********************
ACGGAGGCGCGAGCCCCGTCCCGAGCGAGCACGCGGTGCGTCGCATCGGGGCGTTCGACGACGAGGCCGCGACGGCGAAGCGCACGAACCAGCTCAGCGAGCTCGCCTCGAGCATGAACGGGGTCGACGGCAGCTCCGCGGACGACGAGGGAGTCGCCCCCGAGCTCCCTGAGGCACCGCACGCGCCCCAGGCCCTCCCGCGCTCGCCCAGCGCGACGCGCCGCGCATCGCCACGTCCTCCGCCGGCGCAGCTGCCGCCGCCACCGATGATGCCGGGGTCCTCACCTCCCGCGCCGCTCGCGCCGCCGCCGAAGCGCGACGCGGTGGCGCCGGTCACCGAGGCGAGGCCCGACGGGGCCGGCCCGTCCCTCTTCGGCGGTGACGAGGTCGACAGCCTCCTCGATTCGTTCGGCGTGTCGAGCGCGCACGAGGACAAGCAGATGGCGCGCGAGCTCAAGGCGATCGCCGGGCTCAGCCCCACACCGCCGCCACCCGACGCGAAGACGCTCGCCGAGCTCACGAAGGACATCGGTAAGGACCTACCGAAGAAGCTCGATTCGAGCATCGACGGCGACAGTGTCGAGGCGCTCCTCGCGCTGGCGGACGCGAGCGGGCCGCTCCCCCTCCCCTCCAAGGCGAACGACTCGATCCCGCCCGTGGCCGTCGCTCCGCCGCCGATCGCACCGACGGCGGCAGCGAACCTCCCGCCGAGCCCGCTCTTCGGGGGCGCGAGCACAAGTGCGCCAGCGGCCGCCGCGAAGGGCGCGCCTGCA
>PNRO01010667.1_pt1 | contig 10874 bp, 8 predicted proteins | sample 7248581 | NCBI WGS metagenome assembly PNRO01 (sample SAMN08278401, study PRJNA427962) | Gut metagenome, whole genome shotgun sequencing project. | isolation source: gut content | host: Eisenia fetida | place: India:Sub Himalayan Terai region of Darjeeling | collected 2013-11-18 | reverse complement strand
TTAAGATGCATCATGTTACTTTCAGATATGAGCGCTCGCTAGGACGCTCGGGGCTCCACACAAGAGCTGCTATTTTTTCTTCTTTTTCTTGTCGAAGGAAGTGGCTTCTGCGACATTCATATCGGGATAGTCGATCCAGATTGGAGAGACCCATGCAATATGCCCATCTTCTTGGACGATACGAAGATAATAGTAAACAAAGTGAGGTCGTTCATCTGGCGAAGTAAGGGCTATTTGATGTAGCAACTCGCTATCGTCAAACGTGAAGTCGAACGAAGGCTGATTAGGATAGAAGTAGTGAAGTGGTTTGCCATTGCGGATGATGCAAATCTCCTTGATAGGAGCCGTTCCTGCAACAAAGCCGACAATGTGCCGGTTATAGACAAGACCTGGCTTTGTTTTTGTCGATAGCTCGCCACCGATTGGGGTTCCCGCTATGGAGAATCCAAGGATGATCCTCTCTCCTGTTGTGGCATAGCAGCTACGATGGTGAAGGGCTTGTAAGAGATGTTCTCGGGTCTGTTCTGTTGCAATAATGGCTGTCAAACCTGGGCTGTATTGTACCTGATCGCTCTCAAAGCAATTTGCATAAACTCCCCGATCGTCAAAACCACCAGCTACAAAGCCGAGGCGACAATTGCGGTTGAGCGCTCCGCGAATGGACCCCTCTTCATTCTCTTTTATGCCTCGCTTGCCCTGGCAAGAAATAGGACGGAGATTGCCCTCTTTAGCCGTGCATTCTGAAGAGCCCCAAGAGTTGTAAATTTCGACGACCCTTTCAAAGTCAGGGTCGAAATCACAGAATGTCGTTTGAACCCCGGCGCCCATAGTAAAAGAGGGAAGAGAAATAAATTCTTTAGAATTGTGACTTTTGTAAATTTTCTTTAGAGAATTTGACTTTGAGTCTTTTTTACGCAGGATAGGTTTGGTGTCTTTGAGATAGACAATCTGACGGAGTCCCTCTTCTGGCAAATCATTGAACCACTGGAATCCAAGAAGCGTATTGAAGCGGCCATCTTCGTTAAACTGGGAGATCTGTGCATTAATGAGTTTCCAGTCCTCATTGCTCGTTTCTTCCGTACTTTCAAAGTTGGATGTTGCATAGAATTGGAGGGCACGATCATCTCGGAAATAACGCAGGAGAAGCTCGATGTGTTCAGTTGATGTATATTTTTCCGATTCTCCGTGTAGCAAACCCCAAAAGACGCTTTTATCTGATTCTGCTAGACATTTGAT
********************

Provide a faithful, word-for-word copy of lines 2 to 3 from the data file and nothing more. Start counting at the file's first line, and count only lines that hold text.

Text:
>PNRO01010667.1_pt1 | contig 10874 bp, 8 predicted proteins | sample 7248581 | NCBI WGS metagenome assembly PNRO01 (sample SAMN08278401, study PRJNA427962) | Gut metagenome, whole genome shotgun sequencing project. | isolation source: gut content | host: Eisenia fetida | place: India:Sub Himalayan Terai region of Darjeeling | collected 2013-11-18 | reverse complement strand
TTAAGATGCATCATGTTACTTTCAGATATGAGCGCTCGCTAGGACGCTCGGGGCTCCACACAAGAGCTGCTATTTTTTCTTCTTTTTCTTGTCGAAGGAAGTGGCTTCTGCGACATTCATATCGGGATAGTCGATCCAGATTGGAGAGACCCATGCAATATGCCCATCTTCTTGGACGATACGAAGATAATAGTAAACAAAGTGAGGTCGTTCATCTGGCGAAGTAAGGGCTATTTGATGTAGCAACTCGCTATCGTCAAACGTGAAGTCGAACGAAGGCTGATTAGGATAGAAGTAGTGAAGTGGTTTGCCATTGCGGATGATGCAAATCTCCTTGATAGGAGCCGTTCCTGCAACAAAGCCGACAATGTGCCGGTTATAGACAAGACCTGGCTTTGTTTTTGTCGATAGCTCGCCACCGATTGGGGTTCCCGCTATGGAGAATCCAAGGATGATCCTCTCTCCTGTTGTGGCATAGCAGCTACGATGGTGAAGGGCTTGTAAGAGATGTTCTCGGGTCTGTTCTGTTGCAATAATGGCTGTCAAACCTGGGCTGTATTGTACCTGATCGCTCTCAAAGCAATTTGCATAAACTCCCCGATCGTCAAAACCACCAGCTACAAAGCCGAGGCGACAATTGCGGTTGAGCGCTCCGCGAATGGACCCCTCTTCATTCTCTTTTATGCCTCGCTTGCCCTGGCAAGAAATAGGACGGAGATTGCCCTCTTTAGCCGTGCATTCTGAAGAGCCCCAAGAGTTGTAAATTTCGACGACCCTTTCAAAGTCAGGGTCGAAATCACAGAATGTCGTTTGAACCCCGGCGCCCATAGTAAAAGAGGGAAGAGAAATAAATTCTTTAGAATTGTGACTTTTGTAAATTTTCTTTAGAGAATTTGACTTTGAGTCTTTTTTACGCAGGATAGGTTTGGTGTCTTTGAGATAGACAATCTGACGGAGTCCCTCTTCTGGCAAATCATTGAACCACTGGAATCCAAGAAGCGTATTGAAGCGGCCATCTTCGTTAAACTGGGAGATCTGTGCATTAATGAGTTTCCAGTCCTCATTGCTCGTTTCTTCCGTACTTTCAAAGTTGGATGTTGCATAGAATTGGAGGGCACGATCATCTCGGAAATAACGCAGGAGAAGCTCGATGTGTTCAGTTGATGTATATTTTTCCGATTCTCCGTGTAGCAAACCCCAAAAGACGCTTTTATCTGATTCTGCTAGACATTTGAT